Manufacturing inquiry to reflect importance of exporting to NZ economy

The global financial crisis has shown New Zealand’s economy cannot survive without manufacturing.

The New Zealand Manufacturers and Exporters Association (NZMEA) believes the country has woken up to the value of manufacturing and will be pushing for a more hands-on government approach during today’s parliamentary manufacturing enquiry.

Opposition parties Labour, New Zealand First, the Greens and Mana have teamed up to host the inquiry.

Labour leader David Shearer says manufacturing is in trouble. He claims 40,000 jobs have been lost and more than 1000 manufacturing companies have closed their doors in the last four years.

“This is a crisis that is leading to more unemployment, lower export earnings, increased dependency on imports, higher international debt, and, ultimately, a poorer New Zealand," he says.

"The crisis is hammering communities from South Auckland to Bluff, from Kawerau to Greymouth."

Last August, NZ First leader Winston Peters called on cross-party support for his member's bill to amend the Reserve Bank rules to boost the “struggling export sector” and focus less on inflation control.

NZMEA chief executive John Walley will be at the inquiry, making his own submission for a change in government policy.

He says for many years the stance of governments in New Zealand has been to stand back with the intention to treat all equally. He says it is claimed government does not have the skills to intervene in business and should focus on ‘neutral’ policy settings in the economy and let business sort out business.

“However, in doing so, government does make choices, whether through action or inaction, and those choices do resonate with the economy - a choice to focus monetary policy on inflation conventionally has also been a choice to ignore the exchange rate.”

Mr Walley says inflation targeting by many reserve banks around the world came into question with the arrival of the global financial crisis.

Half a dozen other exporters and manufacturers will be presenting their views along with the EPMU union, which has already voiced its concern at the state of job losses in the industry.

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I have a solution: lower the wages to the same level of China and manufacturing not only will stay in NZ, but foreign compainies will choose NZ over China to make their products.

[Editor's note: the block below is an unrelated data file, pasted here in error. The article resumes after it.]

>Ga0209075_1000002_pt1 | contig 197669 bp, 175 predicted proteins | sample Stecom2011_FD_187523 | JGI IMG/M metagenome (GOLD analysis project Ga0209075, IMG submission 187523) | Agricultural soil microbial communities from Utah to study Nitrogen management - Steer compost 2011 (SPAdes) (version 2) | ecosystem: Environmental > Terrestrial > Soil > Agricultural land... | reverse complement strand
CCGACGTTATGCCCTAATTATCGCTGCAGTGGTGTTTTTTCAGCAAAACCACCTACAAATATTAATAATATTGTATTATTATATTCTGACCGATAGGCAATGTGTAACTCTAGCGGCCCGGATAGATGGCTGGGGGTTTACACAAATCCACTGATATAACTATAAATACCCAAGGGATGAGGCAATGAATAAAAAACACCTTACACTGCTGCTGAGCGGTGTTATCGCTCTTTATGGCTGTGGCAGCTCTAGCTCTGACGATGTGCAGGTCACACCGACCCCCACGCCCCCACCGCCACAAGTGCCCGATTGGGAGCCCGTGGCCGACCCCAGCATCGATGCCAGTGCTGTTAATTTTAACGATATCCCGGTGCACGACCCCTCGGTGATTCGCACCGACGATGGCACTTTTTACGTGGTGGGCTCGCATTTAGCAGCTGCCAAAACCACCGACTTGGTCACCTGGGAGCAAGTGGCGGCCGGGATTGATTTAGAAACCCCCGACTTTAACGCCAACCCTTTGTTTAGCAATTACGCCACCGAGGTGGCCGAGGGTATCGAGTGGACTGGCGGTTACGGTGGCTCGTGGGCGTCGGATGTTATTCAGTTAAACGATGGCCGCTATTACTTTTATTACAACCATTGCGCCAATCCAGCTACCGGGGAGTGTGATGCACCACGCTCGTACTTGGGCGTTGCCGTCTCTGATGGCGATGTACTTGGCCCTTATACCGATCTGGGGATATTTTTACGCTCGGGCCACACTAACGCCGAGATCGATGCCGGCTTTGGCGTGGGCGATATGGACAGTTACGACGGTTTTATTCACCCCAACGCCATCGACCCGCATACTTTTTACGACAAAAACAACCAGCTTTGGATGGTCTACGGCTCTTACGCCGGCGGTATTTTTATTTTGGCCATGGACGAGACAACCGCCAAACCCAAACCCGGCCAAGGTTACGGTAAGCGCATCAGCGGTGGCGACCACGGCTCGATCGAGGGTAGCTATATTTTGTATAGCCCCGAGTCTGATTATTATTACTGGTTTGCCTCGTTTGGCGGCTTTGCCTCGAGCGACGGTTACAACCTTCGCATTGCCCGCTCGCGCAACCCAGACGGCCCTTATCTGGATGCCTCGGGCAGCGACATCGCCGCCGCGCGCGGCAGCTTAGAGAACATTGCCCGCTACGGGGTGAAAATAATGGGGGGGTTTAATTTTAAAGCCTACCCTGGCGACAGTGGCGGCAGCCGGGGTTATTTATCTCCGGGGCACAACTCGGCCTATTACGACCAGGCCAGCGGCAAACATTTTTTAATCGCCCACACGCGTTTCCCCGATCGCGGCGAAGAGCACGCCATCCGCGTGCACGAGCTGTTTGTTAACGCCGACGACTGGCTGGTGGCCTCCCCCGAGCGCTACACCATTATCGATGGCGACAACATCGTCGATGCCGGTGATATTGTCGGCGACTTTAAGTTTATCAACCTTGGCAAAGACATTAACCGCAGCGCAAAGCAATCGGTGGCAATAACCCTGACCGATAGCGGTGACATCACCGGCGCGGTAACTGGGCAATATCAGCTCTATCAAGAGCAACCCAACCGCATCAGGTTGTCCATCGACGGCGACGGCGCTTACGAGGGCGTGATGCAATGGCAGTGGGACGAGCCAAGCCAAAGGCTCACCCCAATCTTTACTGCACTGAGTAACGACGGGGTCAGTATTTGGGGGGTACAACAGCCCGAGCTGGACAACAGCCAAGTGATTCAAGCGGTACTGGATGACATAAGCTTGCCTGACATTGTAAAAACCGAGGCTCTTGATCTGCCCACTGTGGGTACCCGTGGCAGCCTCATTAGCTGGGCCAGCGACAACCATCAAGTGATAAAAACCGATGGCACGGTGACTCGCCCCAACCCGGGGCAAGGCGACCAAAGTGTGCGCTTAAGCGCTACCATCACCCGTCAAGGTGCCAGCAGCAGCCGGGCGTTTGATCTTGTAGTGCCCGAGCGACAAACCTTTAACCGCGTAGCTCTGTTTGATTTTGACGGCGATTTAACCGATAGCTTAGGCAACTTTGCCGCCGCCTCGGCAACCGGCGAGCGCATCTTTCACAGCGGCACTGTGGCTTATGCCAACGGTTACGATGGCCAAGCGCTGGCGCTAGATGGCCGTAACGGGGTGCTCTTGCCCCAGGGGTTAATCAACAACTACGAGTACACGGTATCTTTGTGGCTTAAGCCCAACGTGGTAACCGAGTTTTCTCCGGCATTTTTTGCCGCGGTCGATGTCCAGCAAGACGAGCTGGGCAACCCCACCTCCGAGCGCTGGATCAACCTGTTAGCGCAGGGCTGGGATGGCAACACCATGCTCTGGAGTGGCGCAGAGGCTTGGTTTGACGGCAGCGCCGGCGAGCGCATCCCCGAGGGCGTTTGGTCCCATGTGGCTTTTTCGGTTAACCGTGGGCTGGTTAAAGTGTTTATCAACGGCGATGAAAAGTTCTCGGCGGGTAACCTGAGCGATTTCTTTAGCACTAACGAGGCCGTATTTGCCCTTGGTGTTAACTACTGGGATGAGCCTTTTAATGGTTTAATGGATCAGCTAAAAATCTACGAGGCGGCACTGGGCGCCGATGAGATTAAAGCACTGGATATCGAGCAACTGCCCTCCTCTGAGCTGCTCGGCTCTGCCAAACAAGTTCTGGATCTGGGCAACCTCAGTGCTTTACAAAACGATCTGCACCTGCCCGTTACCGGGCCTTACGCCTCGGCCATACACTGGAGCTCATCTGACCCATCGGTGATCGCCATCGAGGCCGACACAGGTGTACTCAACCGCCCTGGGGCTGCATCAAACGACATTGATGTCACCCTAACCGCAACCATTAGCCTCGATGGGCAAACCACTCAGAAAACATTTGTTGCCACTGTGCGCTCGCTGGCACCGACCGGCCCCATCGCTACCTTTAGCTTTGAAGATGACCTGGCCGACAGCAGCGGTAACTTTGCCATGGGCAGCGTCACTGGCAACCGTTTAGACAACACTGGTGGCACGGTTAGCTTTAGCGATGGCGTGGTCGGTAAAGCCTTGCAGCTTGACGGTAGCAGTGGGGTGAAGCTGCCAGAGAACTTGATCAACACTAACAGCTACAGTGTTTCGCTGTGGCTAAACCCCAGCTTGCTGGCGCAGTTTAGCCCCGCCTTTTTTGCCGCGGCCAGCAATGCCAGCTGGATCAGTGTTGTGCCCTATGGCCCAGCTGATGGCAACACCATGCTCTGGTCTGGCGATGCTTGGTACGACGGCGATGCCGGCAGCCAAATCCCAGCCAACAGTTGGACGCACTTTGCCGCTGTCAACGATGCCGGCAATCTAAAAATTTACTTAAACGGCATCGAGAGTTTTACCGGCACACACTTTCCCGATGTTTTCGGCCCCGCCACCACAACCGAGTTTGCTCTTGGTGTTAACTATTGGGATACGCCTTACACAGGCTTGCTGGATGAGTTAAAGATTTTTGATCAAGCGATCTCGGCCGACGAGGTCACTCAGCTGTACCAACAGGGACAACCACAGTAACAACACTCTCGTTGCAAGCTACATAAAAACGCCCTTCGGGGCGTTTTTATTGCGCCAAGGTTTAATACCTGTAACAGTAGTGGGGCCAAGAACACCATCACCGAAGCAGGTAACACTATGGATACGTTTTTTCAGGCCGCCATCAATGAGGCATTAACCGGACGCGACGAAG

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Hooray! a race to the bottom. Low wages and pollution for all!

Alternatively, we could concentrate on ensuring we have a highly skilled manufacturing base.

Leverage 100% pure with "Kiwi Ingenuity", and lead the world in small industries that have much higher margins.

We've done it before with NavMan and Rakon.

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Contrary to new economic thinking, sacrificing a manufacturing base or agriculture base actually erodes a country's sovereignty. Who then takes governance because they are the most favoured in international law? The multinational corporations. If you don't believe me then take a close look at the World Trade Organization and especially what is known, so far, about the Trans Pacific Partnership.

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There are two types of capitalist enterprise:

One that makes things - creates value. One doesn't create value, but skims as much money as it can from the other.

It can do this because it has monopolies on lands, capital ... and increasingly monopolies on the copying of information, aka: "IP".

The latter - the rentier class - is a blight on this country and a blight on the planet. John Key is firmly of this class, and he represents the interests of this class, whether they are from New Zealand or not. All emphasis is on pleasing "Investors" while people and companies that actually create value are expected to be servants of Investors.

It's actually fairly easy to change - to improve things. Just shift the tax bias away from wages ... away from people and companies that create value and on to people who become richer by doing nothing.

Land-value tax
Capital- ains tax
Mansion tax
A Tobin tax

@lucy: Are you being sarcastic? NZ has the highest housing costs in the world - about 30% of average income. Where are all these new impoverished workers you are intending to create going to live?

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